Expanding Envelope: Every Mom's BFF for Money Matters | BlogPh.net

Expanding Envelope: Every Mom's BFF for Money Matters

Every new mother has had concerns about budgeting and experienced stretching out the family income so any trick that could work is worth the try. Since I got married, budgeting has been really a challenge. On the other hand, the need to save has become more and more vital. I've tried all sorts of budget and saving tips or tricks I've found online but nothing seems to really work for me. I ended up picking out an amount out of our savings and of course, find myself disappointed. 

Until one blessed night, over a year ago at a financial seminar in church, my friend and mentor introduced me to the paperbill-sized expanding envelop and since then, spending, saving and all family money matters has been a lot less stressful and a lot more managable. This expanding envelope has been an answered prayer to me. And it's a blessing I dare not keep to myself. As I share the advantages of the expanding envelope, I pray that it will also work for you the way it has made my life a little more convenient.

expanding envelope
Make the most out of partitions

The expanding envelope has these partitions that provide you a space for names or titles for which that pocket is allotted for. Make sure to chronologically name each pocket in order of importance to your family lifestyle. When I open mine, tithes (10 percent of my income is God's money) is the first section I'll see and I'm instantly reminded that I'm blessed to even have income. Next to that, are pockets named savings, insurance, vitamins, grocery, utility bills,  house help salary, recreation, and contingency. Allot enough for each section to make sure that all your family needs are met.

Savings

My savings is usually the same as my tithes. I immediately deposit that to an assigned savings account that is dedicated for savings alone. It's important to save money while the kids are still toddlers--albeit it is a challenge, but it will be a lot more difficult to save once they're going to school. So really take advantage of their non-school years [which is really just a short window] to save and save and save. Sometimes, just building the habit is a good start. Once you're used to it, it'll be as automatic as breathing. Having the expanding envelope has really helped me to build that discipline of saving. 

Insurance

Next is insurance. Having insurance nowadays is wisdom. It's better than money in the bank. Although it's not as good as cash that you can spend on luxury, tying-up with a stable insurance company will give you good returns in the most uncomfortable times. Yes, it's another expense but insurance is an investment. You can invest on your child's future or make sure that your family's life is secure even after you're gone.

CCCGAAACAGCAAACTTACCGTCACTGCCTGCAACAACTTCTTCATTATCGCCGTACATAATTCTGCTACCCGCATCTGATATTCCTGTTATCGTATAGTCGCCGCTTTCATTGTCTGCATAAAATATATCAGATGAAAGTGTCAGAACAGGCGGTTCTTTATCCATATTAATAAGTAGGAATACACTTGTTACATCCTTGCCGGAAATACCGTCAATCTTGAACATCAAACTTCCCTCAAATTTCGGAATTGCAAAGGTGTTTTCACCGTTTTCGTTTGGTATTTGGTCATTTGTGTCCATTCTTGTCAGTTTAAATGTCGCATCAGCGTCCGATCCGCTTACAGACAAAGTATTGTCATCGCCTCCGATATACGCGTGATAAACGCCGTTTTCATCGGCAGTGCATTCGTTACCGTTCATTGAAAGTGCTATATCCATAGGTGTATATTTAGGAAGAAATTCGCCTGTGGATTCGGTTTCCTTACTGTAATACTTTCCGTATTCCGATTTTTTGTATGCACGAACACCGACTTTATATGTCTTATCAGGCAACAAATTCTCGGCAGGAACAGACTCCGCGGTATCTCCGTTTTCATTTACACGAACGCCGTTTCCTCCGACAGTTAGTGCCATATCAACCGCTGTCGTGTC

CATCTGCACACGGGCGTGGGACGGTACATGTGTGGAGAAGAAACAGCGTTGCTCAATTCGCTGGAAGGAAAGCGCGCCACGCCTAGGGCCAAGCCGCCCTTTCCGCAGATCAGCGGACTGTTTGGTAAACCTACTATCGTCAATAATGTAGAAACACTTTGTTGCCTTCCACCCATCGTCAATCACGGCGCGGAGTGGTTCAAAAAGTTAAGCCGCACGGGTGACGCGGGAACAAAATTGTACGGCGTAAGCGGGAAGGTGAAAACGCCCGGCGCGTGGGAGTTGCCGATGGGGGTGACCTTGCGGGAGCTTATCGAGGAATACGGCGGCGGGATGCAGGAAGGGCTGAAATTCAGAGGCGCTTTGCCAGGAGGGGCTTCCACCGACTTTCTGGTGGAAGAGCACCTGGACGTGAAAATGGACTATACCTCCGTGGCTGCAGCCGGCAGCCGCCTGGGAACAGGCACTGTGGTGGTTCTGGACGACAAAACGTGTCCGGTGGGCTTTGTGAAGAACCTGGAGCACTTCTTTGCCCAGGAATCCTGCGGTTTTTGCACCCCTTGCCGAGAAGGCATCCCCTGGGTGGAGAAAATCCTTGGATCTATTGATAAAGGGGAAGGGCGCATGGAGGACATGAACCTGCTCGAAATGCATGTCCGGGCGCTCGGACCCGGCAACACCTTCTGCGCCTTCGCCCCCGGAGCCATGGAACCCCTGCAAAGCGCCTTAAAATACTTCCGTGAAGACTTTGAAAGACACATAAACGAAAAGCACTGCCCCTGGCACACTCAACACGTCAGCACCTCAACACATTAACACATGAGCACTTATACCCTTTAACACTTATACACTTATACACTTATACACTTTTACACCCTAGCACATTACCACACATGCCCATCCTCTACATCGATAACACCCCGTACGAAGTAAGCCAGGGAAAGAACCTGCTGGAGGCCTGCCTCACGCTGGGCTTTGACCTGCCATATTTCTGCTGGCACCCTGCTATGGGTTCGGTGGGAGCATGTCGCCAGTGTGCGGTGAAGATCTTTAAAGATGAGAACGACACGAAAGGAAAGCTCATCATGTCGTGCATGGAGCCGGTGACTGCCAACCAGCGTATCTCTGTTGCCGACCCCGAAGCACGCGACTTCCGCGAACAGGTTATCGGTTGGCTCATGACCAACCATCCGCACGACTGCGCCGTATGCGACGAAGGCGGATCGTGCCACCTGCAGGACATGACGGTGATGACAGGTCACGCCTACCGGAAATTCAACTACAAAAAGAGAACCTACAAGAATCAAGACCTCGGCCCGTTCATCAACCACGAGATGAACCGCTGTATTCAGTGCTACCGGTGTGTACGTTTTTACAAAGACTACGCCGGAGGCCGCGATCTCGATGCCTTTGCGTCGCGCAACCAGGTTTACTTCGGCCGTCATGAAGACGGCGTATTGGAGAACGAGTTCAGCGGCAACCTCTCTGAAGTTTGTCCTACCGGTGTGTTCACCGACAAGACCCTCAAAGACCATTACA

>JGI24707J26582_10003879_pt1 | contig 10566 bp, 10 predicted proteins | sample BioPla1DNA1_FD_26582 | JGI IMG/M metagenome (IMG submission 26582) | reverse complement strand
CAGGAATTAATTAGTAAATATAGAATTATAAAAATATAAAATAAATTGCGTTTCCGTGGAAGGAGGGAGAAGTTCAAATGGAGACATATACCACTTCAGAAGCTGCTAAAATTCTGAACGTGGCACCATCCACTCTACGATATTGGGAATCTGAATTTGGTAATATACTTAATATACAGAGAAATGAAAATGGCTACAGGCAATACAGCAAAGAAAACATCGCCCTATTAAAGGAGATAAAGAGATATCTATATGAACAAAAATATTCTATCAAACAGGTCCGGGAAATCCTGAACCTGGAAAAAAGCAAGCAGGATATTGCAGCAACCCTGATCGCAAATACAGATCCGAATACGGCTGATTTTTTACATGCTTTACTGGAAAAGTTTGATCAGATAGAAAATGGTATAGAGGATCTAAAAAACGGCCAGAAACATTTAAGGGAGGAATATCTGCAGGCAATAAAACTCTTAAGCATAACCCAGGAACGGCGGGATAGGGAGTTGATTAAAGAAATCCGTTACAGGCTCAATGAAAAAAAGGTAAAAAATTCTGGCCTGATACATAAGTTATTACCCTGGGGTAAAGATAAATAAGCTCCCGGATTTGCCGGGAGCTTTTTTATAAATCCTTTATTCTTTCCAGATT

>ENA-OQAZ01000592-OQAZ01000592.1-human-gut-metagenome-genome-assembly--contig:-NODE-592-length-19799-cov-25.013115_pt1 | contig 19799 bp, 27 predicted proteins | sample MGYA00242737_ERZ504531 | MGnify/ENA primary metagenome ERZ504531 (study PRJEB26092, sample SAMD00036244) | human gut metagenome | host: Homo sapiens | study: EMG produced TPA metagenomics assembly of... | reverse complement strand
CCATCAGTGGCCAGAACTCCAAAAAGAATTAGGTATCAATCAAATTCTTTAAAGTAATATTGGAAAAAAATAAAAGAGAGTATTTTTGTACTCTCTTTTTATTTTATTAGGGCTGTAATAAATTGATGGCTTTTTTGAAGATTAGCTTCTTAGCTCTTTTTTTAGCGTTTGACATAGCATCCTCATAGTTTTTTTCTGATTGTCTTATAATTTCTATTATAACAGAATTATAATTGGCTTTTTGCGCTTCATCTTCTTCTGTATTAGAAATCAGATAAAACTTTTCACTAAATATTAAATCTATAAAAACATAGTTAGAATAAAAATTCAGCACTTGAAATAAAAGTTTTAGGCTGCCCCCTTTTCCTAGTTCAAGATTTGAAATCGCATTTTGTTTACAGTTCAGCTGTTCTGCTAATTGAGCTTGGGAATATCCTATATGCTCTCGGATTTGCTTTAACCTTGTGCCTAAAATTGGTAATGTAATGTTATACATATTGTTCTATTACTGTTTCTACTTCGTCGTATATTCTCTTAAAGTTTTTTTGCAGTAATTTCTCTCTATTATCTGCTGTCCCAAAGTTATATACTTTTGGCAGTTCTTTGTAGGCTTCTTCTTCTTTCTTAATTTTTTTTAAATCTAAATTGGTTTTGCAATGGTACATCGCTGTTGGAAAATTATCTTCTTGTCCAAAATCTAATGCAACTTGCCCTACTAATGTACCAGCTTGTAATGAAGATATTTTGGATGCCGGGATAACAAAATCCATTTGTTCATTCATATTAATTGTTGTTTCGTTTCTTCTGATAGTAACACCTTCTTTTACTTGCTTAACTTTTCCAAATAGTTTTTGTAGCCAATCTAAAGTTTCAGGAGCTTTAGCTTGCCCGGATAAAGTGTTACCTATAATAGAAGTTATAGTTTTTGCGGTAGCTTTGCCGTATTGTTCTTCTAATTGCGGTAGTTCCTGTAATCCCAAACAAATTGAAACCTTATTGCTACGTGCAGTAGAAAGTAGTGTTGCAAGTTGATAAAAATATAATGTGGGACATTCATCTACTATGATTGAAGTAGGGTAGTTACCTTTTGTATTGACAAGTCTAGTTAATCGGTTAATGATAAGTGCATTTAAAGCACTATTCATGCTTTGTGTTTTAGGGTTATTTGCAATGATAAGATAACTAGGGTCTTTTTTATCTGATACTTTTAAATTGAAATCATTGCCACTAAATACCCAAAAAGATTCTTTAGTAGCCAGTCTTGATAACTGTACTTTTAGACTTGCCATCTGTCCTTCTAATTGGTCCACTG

Vitamins

Vitamins! They may be a little expensive for my budget but I would rather buy vitamins than medicine. Medicine is way more expensive! It comes with doctor's fee's, hospital bills, and the costly dose of health you and your family will pay thousands for when you don't have it. You may think that it's money in the trash can but it's investing on your family's good health.

Necessities and Guilty Pleasures

Don't forget to put enough money on food, toiletries, cleaning tools and other necessities you regularly use at home. It's important to keep your tummies full but it's also important to maintain a clean and safe environment for the family. I drop a bar of dark chocolate in the grocery basked once in a while, but that one's for myself. Guilty pleasures that don't hurt the budget are okay but make sure that you don't cross the line.

Bills

Keep the house running by making sure all the bills are up to date. Missing due dates of bills actually cost you more because of the extra fees they charge. If the bill hasn't arrived yet, make a rough estimate of your usual consumption so that you already have the payment on hand. It's easier to pay the bills through an online bank transfer. It saves you fare or gas and the effort to fall in line at the counter. If there's an option to pay bills online, opt for that.

Househelp

As a working mom, I won't be able to make any work done without a house help. If you have one, make sure she's well compensated because she takes care of your food, clothes, house and the kids. I even give her incentives when she is able to complete the month with no absences to motivate her.

Bonding Time

It's important for a family to have bonding time outside of the house. Eating outside with a few activity options that you all will enjoy will not only create a break from your usual activity but will also bring you and your family closer. It'll give you a chance to talk and really communicate with your family and deeply delve into what's really happening in their hearts and minds.

Contingency Allowance

Have a contingency allowance so you don't accidentally pick out money from other sections and run out when you need it the most. If you didn't touch your contingency plan, it's up to you to decide if you'll bring home a surprise treat or save it for something you would like to buy. The latter is a better option because you'll resist spending it if it's really not important and save it for something better.

Stick to the plan

Plan your budget and be strict with it. Don't live beyond your means. Live with what you have but make it a goal to save. It's important to have savings especially if you have no insurance. My illustration is just an example of how to use it effectively but it's still up to you to discipline yourself to really make it work. For me, it's a worthy budget assistant but the decision is still all mine. If this has helped you, don't hesitate to share it to someone who might need it, too.

Contributed by Jehan Tandingan-Gesta

Share on Google Plus
    Blogger Comment
    Facebook Comment

0 comments :

Post a Comment